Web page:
The Postal Service has just released its “Final rule” to amend 39 CFR Part 241 "to improve the administration of the Post Office closing and consolidation process." This document is a revision of an earlier one entered into the Federal Register in March. That version had been widely criticized, and this one responds to the criticisms. It says the comments were heard and incorporated, and it suggests that many of the changes to the closure procedure will improve the transparency of the process and provide ample opportunity for communities to be heard when their post office is being studied for closure.
The Postal Service will publish this final rule in tomorrow’s Federal Register. Here are some of the highlights.
1. No Advisory Opinion for now. Many people have been waiting for the Postal Service to request an Advisory Opinion from the Postal Regulatory Commission that would evaluate whether or not the USPS plan to close thousands of post offices represents a significant “change in service” that undermines the Postal Service’s legal obligation to provide “universal service” to all parts of the country.
The Postal Service had indicated previously that it would make such a request when the time came. The Postal Service now says that it’s wrong to “assume” that the intent of the change in procedures “is to usher in seeping closures of small and rural Post Offices.” The Postal Service denies that it has even developed such a program:
Even if the Postal Service were, in the future, to develop a program to study the discontinuance of large numbers of retail facilities that had the potential to effect a nationwide or substantially nationwide change in service, the Postal Service would intend to seek an advisory opinion from the Commission under 39 U.S.C. 3661(b)-(c). Parties would have a full opportunity to raise their concerns and assess the impact of such a program on service levels and public confidence at that time. Unless and until such a program is developed and presented to the Commission, however, such concerns are speculative and premature. In the meantime, impact on service is necessarily taken into account in each discontinuance study.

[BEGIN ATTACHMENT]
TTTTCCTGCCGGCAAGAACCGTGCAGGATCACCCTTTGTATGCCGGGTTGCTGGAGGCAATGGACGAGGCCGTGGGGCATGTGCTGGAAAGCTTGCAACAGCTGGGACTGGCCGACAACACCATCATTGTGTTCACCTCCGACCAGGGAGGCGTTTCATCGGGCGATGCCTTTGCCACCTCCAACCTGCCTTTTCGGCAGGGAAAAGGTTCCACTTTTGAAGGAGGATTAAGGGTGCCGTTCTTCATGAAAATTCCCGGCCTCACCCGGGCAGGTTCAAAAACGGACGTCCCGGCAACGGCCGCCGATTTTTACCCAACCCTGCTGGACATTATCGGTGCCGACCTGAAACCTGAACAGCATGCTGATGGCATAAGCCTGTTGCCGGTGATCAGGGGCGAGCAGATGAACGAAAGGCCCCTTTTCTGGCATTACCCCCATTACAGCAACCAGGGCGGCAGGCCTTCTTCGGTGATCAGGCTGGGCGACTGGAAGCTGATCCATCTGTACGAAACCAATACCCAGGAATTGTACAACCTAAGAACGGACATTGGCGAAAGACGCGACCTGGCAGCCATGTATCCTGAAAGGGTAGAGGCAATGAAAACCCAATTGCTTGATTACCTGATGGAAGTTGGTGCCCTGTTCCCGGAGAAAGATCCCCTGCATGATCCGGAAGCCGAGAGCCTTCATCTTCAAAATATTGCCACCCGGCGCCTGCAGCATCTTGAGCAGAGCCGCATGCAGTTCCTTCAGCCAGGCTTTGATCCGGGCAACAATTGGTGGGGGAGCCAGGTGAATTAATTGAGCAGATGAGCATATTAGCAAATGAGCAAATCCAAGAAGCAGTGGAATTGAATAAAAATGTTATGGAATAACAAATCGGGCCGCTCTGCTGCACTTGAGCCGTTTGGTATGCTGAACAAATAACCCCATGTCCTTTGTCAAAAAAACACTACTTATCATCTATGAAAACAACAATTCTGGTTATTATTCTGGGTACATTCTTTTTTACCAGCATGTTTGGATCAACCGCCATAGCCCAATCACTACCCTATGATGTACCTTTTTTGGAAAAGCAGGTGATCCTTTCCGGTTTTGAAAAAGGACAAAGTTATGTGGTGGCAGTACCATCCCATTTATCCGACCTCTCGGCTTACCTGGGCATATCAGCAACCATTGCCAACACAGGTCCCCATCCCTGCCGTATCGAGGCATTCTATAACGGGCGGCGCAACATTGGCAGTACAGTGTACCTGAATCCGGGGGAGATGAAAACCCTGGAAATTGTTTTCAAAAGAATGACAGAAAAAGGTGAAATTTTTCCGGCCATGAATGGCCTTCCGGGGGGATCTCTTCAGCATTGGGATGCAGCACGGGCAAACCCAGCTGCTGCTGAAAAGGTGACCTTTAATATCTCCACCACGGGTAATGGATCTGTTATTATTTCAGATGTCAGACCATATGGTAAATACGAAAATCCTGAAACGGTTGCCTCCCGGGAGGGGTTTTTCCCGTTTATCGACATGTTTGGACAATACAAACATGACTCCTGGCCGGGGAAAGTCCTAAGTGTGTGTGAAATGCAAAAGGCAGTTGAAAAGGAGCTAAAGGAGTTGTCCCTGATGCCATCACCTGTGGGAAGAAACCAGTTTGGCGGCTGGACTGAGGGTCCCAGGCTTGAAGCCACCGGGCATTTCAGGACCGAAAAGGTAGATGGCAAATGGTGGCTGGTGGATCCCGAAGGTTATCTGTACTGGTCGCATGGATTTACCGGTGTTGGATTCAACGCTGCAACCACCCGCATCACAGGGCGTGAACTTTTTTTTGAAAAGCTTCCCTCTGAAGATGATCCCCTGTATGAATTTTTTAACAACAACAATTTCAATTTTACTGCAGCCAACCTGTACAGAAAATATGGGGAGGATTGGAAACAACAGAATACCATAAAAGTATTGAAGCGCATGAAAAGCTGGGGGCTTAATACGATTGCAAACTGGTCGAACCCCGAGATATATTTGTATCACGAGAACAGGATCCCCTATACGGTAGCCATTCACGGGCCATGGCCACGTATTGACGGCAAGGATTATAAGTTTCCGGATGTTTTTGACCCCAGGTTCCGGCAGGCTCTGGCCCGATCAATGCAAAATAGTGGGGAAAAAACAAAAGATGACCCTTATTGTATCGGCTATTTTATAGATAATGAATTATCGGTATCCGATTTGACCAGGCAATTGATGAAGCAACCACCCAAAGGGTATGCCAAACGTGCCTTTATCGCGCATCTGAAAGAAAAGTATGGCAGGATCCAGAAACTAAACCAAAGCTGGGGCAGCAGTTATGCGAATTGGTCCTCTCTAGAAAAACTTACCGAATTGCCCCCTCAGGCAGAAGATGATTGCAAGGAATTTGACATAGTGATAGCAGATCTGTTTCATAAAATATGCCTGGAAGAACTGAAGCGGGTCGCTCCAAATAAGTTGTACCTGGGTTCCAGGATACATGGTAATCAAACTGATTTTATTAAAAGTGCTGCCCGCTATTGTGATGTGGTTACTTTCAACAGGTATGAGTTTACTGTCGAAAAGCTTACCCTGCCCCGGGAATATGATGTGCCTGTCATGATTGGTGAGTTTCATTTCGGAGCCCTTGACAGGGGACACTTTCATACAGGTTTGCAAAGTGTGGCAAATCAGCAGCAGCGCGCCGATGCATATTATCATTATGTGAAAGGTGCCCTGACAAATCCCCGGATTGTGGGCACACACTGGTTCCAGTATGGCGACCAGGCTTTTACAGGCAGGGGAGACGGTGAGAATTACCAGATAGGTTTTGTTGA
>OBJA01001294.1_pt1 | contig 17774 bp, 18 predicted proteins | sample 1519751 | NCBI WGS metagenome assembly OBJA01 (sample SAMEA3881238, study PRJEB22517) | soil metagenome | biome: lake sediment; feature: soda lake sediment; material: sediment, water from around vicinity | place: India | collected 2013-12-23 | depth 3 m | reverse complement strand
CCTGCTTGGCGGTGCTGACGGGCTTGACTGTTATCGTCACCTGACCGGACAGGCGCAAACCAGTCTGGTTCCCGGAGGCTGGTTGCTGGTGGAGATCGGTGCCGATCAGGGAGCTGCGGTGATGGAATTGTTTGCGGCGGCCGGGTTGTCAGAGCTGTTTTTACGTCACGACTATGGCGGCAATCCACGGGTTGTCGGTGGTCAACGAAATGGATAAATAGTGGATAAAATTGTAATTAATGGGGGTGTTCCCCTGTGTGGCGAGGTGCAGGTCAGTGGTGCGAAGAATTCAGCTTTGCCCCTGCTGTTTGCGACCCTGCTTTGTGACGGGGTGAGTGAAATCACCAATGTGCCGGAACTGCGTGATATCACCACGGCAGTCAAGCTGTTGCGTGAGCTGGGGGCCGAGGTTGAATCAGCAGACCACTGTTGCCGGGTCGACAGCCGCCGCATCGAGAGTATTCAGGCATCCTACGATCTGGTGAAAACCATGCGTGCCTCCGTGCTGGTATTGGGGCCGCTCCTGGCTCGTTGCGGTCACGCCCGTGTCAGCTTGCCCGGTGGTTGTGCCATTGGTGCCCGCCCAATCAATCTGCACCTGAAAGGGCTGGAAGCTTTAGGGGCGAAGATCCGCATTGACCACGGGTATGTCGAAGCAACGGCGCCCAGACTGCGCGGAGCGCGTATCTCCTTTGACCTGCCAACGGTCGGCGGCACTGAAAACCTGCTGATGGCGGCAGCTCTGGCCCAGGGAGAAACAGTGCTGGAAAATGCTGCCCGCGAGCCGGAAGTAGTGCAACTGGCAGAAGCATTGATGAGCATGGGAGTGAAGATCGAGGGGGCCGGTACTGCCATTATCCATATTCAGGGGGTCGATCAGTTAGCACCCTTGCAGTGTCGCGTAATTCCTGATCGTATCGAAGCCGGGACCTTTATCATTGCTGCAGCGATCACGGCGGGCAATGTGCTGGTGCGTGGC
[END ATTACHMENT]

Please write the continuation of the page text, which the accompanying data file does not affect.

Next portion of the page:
Apparently the Postal Service is saying that whatever it looks like, with hundreds of post offices being closed, they don’t have a “program” to close them, so there’s no need for an Advisory Opinion.
2. Top-down on initiating a closure study. The Postal Service is sticking to its new plan to allow a Headquarters Vice President to initiate a feasibility study on closing a post office. That means it can come from the top down, whereas before it was a District Manager who made that decision. This proposed change had been criticized because HQ is further from the community and not in as good a position to make the decision. This should make it easier for the Postal Service to orchestrate its closure program (or whatever it is).